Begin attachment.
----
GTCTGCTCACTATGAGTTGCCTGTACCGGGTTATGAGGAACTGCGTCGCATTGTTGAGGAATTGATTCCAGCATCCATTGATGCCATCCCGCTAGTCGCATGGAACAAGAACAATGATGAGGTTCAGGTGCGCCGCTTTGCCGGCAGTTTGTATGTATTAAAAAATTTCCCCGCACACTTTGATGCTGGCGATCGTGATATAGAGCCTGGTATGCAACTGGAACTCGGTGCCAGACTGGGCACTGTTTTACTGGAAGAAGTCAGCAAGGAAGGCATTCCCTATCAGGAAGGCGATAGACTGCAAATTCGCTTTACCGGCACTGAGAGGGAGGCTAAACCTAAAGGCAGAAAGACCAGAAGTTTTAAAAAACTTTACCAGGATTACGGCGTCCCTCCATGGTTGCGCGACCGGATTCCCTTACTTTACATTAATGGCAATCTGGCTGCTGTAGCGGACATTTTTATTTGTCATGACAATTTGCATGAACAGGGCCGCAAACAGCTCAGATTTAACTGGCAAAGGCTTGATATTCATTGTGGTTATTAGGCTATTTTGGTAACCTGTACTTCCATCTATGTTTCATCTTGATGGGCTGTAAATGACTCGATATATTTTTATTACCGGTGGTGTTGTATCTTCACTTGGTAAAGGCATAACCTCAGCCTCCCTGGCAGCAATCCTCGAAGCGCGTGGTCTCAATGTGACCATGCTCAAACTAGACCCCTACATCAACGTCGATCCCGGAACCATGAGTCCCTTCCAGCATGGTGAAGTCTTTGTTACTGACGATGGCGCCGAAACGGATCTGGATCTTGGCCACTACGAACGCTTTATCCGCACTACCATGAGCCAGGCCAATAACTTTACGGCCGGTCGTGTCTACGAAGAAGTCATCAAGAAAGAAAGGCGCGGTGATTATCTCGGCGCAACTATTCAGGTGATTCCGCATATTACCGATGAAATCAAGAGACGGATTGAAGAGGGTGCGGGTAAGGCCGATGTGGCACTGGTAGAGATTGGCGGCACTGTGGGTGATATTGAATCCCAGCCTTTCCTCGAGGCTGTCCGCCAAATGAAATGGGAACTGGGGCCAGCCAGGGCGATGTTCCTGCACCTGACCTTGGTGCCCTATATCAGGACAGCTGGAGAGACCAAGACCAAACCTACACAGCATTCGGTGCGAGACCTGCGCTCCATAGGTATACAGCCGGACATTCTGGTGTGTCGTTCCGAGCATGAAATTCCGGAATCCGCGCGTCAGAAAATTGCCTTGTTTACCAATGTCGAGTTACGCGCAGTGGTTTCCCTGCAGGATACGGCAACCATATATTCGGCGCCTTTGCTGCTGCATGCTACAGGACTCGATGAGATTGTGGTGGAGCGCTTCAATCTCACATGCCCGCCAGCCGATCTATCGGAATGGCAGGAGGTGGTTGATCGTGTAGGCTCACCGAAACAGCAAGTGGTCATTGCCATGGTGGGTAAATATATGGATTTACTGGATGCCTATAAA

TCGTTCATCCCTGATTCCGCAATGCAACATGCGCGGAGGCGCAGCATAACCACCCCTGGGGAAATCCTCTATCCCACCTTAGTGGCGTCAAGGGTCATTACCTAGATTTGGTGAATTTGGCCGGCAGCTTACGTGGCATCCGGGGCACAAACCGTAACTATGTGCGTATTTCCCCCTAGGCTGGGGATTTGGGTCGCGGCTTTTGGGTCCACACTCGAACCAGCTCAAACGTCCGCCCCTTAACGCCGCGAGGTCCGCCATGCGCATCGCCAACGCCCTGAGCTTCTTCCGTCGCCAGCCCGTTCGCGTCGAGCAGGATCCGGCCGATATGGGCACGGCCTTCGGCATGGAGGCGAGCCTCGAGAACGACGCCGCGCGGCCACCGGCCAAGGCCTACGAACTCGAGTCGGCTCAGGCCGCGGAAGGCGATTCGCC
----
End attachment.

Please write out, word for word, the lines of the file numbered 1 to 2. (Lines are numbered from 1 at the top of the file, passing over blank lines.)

GTCTGCTCACTATGAGTTGCCTGTACCGGGTTATGAGGAACTGCGTCGCATTGTTGAGGAATTGATTCCAGCATCCATTGATGCCATCCCGCTAGTCGCATGGAACAAGAACAATGATGAGGTTCAGGTGCGCCGCTTTGCCGGCAGTTTGTATGTATTAAAAAATTTCCCCGCACACTTTGATGCTGGCGATCGTGATATAGAGCCTGGTATGCAACTGGAACTCGGTGCCAGACTGGGCACTGTTTTACTGGAAGAAGTCAGCAAGGAAGGCATTCCCTATCAGGAAGGCGATAGACTGCAAATTCGCTTTACCGGCACTGAGAGGGAGGCTAAACCTAAAGGCAGAAAGACCAGAAGTTTTAAAAAACTTTACCAGGATTACGGCGTCCCTCCATGGTTGCGCGACCGGATTCCCTTACTTTACATTAATGGCAATCTGGCTGCTGTAGCGGACATTTTTATTTGTCATGACAATTTGCATGAACAGGGCCGCAAACAGCTCAGATTTAACTGGCAAAGGCTTGATATTCATTGTGGTTATTAGGCTATTTTGGTAACCTGTACTTCCATCTATGTTTCATCTTGATGGGCTGTAAATGACTCGATATATTTTTATTACCGGTGGTGTTGTATCTTCACTTGGTAAAGGCATAACCTCAGCCTCCCTGGCAGCAATCCTCGAAGCGCGTGGTCTCAATGTGACCATGCTCAAACTAGACCCCTACATCAACGTCGATCCCGGAACCATGAGTCCCTTCCAGCATGGTGAAGTCTTTGTTACTGACGATGGCGCCGAAACGGATCTGGATCTTGGCCACTACGAACGCTTTATCCGCACTACCATGAGCCAGGCCAATAACTTTACGGCCGGTCGTGTCTACGAAGAAGTCATCAAGAAAGAAAGGCGCGGTGATTATCTCGGCGCAACTATTCAGGTGATTCCGCATATTACCGATGAAATCAAGAGACGGATTGAAGAGGGTGCGGGTAAGGCCGATGTGGCACTGGTAGAGATTGGCGGCACTGTGGGTGATATTGAATCCCAGCCTTTCCTCGAGGCTGTCCGCCAAATGAAATGGGAACTGGGGCCAGCCAGGGCGATGTTCCTGCACCTGACCTTGGTGCCCTATATCAGGACAGCTGGAGAGACCAAGACCAAACCTACACAGCATTCGGTGCGAGACCTGCGCTCCATAGGTATACAGCCGGACATTCTGGTGTGTCGTTCCGAGCATGAAATTCCGGAATCCGCGCGTCAGAAAATTGCCTTGTTTACCAATGTCGAGTTACGCGCAGTGGTTTCCCTGCAGGATACGGCAACCATATATTCGGCGCCTTTGCTGCTGCATGCTACAGGACTCGATGAGATTGTGGTGGAGCGCTTCAATCTCACATGCCCGCCAGCCGATCTATCGGAATGGCAGGAGGTGGTTGATCGTGTAGGCTCACCGAAACAGCAAGTGGTCATTGCCATGGTGGGTAAATATATGGATTTACTGGATGCCTATAAA

TCGTTCATCCCTGATTCCGCAATGCAACATGCGCGGAGGCGCAGCATAACCACCCCTGGGGAAATCCTCTATCCCACCTTAGTGGCGTCAAGGGTCATTACCTAGATTTGGTGAATTTGGCCGGCAGCTTACGTGGCATCCGGGGCACAAACCGTAACTATGTGCGTATTTCCCCCTAGGCTGGGGATTTGGGTCGCGGCTTTTGGGTCCACACTCGAACCAGCTCAAACGTCCGCCCCTTAACGCCGCGAGGTCCGCCATGCGCATCGCCAACGCCCTGAGCTTCTTCCGTCGCCAGCCCGTTCGCGTCGAGCAGGATCCGGCCGATATGGGCACGGCCTTCGGCATGGAGGCGAGCCTCGAGAACGACGCCGCGCGGCCACCGGCCAAGGCCTACGAACTCGAGTCGGCTCAGGCCGCGGAAGGCGATTCGCC